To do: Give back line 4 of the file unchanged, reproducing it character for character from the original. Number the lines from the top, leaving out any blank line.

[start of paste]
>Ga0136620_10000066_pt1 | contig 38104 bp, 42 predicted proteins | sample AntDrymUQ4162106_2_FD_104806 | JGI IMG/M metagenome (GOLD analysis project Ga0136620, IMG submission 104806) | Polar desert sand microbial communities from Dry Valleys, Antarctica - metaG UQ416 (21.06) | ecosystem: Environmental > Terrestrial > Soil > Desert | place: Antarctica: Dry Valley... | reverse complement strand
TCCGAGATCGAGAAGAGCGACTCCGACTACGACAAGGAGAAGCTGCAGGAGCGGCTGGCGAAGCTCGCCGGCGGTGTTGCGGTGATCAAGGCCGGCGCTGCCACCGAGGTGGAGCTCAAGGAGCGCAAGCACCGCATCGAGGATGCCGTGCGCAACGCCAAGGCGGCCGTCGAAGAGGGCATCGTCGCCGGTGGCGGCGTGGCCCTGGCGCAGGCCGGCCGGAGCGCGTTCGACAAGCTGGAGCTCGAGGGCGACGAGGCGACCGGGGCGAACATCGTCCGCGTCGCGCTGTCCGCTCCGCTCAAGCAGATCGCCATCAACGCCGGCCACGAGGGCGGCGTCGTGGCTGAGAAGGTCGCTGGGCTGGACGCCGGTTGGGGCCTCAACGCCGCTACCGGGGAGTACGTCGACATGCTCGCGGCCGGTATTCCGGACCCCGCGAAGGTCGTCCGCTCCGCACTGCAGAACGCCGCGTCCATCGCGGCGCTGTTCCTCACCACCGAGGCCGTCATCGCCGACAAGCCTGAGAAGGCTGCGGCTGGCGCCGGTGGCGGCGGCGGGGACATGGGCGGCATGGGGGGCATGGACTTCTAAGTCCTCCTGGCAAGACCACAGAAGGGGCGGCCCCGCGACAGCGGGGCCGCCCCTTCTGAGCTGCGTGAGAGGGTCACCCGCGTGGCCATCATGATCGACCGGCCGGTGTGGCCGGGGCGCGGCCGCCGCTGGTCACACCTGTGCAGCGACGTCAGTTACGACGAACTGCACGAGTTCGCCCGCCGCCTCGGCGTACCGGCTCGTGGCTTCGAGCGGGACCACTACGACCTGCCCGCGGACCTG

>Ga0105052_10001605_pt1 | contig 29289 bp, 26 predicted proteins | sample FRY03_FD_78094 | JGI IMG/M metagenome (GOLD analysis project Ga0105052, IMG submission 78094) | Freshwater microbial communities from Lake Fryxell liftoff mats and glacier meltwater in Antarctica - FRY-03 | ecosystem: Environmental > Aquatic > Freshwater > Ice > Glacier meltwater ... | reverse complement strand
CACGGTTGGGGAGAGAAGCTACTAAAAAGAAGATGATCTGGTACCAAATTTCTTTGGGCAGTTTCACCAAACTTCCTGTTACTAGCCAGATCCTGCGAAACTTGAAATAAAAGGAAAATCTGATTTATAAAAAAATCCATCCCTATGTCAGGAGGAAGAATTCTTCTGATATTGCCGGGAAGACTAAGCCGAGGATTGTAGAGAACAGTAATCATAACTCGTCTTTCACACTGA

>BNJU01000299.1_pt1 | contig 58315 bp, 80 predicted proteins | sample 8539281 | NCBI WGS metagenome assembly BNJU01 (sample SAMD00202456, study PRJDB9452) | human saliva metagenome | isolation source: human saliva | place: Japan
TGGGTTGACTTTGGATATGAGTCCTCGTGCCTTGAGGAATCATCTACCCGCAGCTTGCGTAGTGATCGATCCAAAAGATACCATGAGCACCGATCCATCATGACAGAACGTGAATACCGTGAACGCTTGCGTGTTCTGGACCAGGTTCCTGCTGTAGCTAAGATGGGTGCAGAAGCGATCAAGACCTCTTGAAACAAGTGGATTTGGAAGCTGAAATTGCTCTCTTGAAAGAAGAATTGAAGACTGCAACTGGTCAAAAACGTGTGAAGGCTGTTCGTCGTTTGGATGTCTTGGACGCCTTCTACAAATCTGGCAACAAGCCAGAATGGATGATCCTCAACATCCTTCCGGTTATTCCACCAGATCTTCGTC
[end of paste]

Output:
CACGGTTGGGGAGAGAAGCTACTAAAAAGAAGATGATCTGGTACCAAATTTCTTTGGGCAGTTTCACCAAACTTCCTGTTACTAGCCAGATCCTGCGAAACTTGAAATAAAAGGAAAATCTGATTTATAAAAAAATCCATCCCTATGTCAGGAGGAAGAATTCTTCTGATATTGCCGGGAAGACTAAGCCGAGGATTGTAGAGAACAGTAATCATAACTCGTCTTTCACACTGA